2.7. The Present Psychometric Analyses
For the present study, we compared the phenomena of being positive for depression using the HADS-D criterion versus being positive using the HRQOLISP-E. For this, we first classified the entire sample of 387 patients into four groups using the result of both measures. We determined depressed subjects in the HADS-D (total abnormal) and those showing negative results (total normal). We next determine depression-positive (true positive) and negative participants using the HRQOLISP-E (false negative) among the “total abnormal” group. Among participants belonging in the “total normal” group, we determined “true negative” when participants show depression-negative on the HRQOLISP-E and “false positive” when they show depression-positive results using the same screening.
Next, we calculated sensitivity (number of “true positive” participants divided by the number of participants in the “total abnormal” group) and specificity (number of “true negative” participants divided by the number of participants in the “total normal” groups). We also estimated likelihood ratios (LR) for positive and negative depression screen on the HRQOLISP-E and plotted these values against the proportion of “total abnormal” in the sample (pretest probability) to determine the posterior test probabilities of depression-positive screen when using the HRQOLISP-E. The Bayesian plot of the LR, pretest, and posterior test probabilities is presented.
The sensitivity and specificity values for different possible cut-off scores for defining depression in the HRQOLISP-E were also plotted on an ROC curve. The area under the curve (AUC), as well as the most appropriate HRQOLISP-E cut-off, was calculated. This cut-off value was established as the one with higher results for the sum of sensitivity and specificity.
There were 248 males and 139 females in the study sample (Table 1). Their mean age was 57.4 (±11.6) years. There was no significant difference in the mean age for men (57.4 ± 12.2) and women (57.0 ± 10.8). Over 90% of the subject had at least 6 years of formal education. Nearly all participants in the present study had either mild or moderate stroke.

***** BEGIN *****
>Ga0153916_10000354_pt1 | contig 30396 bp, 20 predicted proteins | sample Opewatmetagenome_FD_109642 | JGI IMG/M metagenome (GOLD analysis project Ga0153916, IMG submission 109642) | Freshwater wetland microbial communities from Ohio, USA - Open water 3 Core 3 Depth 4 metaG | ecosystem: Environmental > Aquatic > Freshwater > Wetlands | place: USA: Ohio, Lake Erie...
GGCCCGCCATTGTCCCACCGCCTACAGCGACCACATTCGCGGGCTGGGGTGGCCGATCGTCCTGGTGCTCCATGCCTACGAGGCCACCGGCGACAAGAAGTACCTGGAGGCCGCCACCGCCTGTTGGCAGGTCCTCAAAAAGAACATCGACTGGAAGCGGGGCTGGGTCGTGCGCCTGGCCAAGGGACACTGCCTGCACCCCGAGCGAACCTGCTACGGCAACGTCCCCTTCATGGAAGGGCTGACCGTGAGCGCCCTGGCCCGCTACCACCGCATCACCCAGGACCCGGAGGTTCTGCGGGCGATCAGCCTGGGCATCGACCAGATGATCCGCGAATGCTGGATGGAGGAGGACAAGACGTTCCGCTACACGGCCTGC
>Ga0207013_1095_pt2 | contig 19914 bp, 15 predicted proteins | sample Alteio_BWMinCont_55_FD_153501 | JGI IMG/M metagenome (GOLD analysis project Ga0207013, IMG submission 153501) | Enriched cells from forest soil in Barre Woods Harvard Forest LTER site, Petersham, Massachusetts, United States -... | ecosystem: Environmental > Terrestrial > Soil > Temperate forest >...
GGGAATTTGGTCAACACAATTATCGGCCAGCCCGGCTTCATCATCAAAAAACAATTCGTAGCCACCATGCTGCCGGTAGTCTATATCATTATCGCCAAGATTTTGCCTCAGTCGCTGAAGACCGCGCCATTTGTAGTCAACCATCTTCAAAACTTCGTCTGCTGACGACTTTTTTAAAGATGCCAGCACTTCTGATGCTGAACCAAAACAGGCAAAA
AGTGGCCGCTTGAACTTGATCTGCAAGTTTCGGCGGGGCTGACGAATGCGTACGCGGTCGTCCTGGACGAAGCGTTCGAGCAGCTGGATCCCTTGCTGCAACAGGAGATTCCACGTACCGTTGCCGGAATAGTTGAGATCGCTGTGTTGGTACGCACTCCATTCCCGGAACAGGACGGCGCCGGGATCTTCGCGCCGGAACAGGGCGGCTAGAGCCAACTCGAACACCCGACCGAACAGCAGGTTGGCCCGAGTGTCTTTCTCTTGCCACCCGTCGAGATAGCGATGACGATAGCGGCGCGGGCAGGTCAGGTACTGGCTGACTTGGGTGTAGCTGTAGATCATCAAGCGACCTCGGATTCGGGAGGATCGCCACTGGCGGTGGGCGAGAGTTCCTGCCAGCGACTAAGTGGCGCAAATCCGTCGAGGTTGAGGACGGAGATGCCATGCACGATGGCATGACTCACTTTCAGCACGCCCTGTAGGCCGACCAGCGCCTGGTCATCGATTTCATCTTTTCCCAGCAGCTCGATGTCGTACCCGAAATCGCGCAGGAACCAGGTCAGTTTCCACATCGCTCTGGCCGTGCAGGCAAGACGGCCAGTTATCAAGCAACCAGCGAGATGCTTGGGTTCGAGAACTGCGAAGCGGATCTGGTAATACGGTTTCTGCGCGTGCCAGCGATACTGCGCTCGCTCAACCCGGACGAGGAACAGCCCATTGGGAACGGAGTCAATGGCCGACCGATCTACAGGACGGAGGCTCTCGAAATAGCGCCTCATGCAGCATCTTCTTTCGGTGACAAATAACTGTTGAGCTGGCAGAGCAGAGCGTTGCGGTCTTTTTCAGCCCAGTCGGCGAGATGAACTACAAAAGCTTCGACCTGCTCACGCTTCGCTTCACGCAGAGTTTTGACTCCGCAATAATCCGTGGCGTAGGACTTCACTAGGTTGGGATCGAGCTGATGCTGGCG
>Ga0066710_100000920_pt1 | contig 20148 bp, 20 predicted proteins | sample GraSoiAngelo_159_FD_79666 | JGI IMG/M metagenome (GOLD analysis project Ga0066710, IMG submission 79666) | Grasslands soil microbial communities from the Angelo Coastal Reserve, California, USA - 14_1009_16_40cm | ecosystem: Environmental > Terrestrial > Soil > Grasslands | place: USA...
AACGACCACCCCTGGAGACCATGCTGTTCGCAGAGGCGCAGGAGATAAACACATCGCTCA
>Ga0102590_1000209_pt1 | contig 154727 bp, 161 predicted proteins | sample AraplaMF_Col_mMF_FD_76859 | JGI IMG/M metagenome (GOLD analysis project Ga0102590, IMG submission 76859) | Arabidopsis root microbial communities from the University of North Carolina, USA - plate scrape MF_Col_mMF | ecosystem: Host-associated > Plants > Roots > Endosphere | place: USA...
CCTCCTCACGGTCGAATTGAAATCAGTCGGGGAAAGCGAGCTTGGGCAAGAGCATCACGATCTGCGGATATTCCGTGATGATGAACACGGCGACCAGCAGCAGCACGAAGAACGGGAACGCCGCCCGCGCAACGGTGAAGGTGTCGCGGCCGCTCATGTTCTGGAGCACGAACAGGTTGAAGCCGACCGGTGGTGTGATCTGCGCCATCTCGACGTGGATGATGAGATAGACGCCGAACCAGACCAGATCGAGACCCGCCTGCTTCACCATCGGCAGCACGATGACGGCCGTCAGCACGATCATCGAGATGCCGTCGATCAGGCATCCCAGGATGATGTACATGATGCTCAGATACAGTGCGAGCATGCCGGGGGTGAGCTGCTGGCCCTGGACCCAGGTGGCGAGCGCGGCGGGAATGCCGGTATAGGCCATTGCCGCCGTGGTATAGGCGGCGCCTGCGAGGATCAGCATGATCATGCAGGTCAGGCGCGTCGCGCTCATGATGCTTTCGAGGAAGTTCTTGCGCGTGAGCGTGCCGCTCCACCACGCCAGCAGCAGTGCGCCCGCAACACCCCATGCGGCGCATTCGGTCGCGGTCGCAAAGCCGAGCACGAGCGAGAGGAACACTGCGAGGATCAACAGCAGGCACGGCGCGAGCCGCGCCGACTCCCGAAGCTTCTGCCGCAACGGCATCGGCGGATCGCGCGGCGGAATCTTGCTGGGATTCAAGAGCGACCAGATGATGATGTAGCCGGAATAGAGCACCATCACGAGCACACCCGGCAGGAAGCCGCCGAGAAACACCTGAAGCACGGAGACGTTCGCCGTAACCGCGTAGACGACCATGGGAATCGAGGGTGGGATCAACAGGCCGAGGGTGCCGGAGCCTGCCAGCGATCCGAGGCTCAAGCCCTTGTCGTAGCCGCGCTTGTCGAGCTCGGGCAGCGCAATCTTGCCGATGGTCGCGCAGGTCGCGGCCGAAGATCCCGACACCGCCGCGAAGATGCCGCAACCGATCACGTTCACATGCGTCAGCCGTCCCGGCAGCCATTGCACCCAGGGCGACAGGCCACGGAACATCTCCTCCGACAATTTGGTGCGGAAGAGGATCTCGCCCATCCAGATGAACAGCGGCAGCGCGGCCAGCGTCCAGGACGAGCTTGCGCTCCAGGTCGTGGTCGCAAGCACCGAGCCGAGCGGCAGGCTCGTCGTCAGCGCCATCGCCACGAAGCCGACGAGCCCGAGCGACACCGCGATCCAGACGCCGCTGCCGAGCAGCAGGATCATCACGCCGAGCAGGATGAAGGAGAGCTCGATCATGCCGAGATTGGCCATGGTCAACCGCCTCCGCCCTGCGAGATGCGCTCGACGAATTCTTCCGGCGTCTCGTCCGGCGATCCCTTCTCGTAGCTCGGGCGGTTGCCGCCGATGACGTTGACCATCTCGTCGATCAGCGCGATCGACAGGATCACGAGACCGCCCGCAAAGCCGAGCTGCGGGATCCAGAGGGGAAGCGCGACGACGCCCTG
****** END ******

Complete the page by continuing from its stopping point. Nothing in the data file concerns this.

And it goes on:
Using HADS-D cutoff score of ≥8 as a criterion, depression was found in 262 (67.7%) participants (Figure 1). In the same figure, the number of patients with and without HADS-assessed depression who were screened depressed using the HRQOLISP-E is also presented.
The items in the HRQOLISP-E determined using EFA and their scoring is presented in Table 2. The HRQOLISP-E items showed high agreement with the referent-standard HADS-D cutoff ≥ 8 with a sensitivity rate of 73.7% and specificity of 79.3. The result of the Bayesian nomogram plot indicates a posterior test probability of 88% (95% CI = 84%–91%) when using the HRQOLISP-E as a screening tool (Figure 2). We note that the HRQOLISP-E loses sensitivity for PSD at HADS-D criterion > 8 (sensitivity = 39.3%, specificity = 93.4%), thus making it unsuitable for definitive diagnosis of PSD.
|Equivalent to core symptom of depression in the 10th revision of the International Classification of Diseases (ICD-10). Note. Endorsing ≥4 shaded responses, which must include 2 core symptoms, corresponds to the conceptual framework of depression in the ICD-10.|